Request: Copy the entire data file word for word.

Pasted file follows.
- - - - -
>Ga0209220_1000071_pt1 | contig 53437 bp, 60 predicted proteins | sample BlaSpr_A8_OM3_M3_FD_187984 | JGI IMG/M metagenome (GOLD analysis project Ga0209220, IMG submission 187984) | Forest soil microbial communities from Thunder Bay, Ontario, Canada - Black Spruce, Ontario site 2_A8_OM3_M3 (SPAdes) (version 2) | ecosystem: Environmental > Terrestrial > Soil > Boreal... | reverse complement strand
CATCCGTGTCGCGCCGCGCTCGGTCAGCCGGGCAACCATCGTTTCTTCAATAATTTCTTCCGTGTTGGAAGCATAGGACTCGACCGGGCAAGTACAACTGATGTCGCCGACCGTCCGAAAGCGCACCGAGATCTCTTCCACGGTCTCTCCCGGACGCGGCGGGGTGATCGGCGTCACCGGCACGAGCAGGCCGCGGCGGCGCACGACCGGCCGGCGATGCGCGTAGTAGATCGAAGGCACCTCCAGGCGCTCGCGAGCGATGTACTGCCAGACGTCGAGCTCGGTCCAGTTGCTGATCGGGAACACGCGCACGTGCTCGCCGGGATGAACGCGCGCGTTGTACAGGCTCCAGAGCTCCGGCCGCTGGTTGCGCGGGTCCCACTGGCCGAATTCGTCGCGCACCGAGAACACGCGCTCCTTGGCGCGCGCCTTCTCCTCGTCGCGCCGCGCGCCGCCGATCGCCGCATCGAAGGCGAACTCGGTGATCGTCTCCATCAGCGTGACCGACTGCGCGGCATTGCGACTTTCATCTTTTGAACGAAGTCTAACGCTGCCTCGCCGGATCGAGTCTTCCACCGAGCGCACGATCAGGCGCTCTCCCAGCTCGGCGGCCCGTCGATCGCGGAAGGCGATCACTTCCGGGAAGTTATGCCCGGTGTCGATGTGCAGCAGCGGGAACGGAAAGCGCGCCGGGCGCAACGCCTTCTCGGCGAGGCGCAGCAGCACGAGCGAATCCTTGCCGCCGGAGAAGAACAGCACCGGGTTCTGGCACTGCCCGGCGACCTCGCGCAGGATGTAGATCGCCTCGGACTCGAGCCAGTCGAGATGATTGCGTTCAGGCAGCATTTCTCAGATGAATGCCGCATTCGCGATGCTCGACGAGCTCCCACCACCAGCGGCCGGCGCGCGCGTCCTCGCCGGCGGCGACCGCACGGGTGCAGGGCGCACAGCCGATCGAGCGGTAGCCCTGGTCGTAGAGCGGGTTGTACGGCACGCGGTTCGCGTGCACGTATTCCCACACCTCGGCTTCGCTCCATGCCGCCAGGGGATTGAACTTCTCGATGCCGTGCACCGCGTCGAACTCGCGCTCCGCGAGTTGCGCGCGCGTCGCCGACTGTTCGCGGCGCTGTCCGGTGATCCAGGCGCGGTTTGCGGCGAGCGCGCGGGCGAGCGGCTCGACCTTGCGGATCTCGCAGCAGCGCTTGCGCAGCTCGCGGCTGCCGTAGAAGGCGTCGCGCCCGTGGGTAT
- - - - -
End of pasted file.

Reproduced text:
>Ga0209220_1000071_pt1 | contig 53437 bp, 60 predicted proteins | sample BlaSpr_A8_OM3_M3_FD_187984 | JGI IMG/M metagenome (GOLD analysis project Ga0209220, IMG submission 187984) | Forest soil microbial communities from Thunder Bay, Ontario, Canada - Black Spruce, Ontario site 2_A8_OM3_M3 (SPAdes) (version 2) | ecosystem: Environmental > Terrestrial > Soil > Boreal... | reverse complement strand
CATCCGTGTCGCGCCGCGCTCGGTCAGCCGGGCAACCATCGTTTCTTCAATAATTTCTTCCGTGTTGGAAGCATAGGACTCGACCGGGCAAGTACAACTGATGTCGCCGACCGTCCGAAAGCGCACCGAGATCTCTTCCACGGTCTCTCCCGGACGCGGCGGGGTGATCGGCGTCACCGGCACGAGCAGGCCGCGGCGGCGCACGACCGGCCGGCGATGCGCGTAGTAGATCGAAGGCACCTCCAGGCGCTCGCGAGCGATGTACTGCCAGACGTCGAGCTCGGTCCAGTTGCTGATCGGGAACACGCGCACGTGCTCGCCGGGATGAACGCGCGCGTTGTACAGGCTCCAGAGCTCCGGCCGCTGGTTGCGCGGGTCCCACTGGCCGAATTCGTCGCGCACCGAGAACACGCGCTCCTTGGCGCGCGCCTTCTCCTCGTCGCGCCGCGCGCCGCCGATCGCCGCATCGAAGGCGAACTCGGTGATCGTCTCCATCAGCGTGACCGACTGCGCGGCATTGCGACTTTCATCTTTTGAACGAAGTCTAACGCTGCCTCGCCGGATCGAGTCTTCCACCGAGCGCACGATCAGGCGCTCTCCCAGCTCGGCGGCCCGTCGATCGCGGAAGGCGATCACTTCCGGGAAGTTATGCCCGGTGTCGATGTGCAGCAGCGGGAACGGAAAGCGCGCCGGGCGCAACGCCTTCTCGGCGAGGCGCAGCAGCACGAGCGAATCCTTGCCGCCGGAGAAGAACAGCACCGGGTTCTGGCACTGCCCGGCGACCTCGCGCAGGATGTAGATCGCCTCGGACTCGAGCCAGTCGAGATGATTGCGTTCAGGCAGCATTTCTCAGATGAATGCCGCATTCGCGATGCTCGACGAGCTCCCACCACCAGCGGCCGGCGCGCGCGTCCTCGCCGGCGGCGACCGCACGGGTGCAGGGCGCACAGCCGATCGAGCGGTAGCCCTGGTCGTAGAGCGGGTTGTACGGCACGCGGTTCGCGTGCACGTATTCCCACACCTCGGCTTCGCTCCATGCCGCCAGGGGATTGAACTTCTCGATGCCGTGCACCGCGTCGAACTCGCGCTCCGCGAGTTGCGCGCGCGTCGCCGACTGTTCGCGGCGCTGTCCGGTGATCCAGGCGCGGTTTGCGGCGAGCGCGCGGGCGAGCGGCTCGACCTTGCGGATCTCGCAGCAGCGCTTGCGCAGCTCGCGGCTGCCGTAGAAGGCGTCGCGCCCGTGGGTAT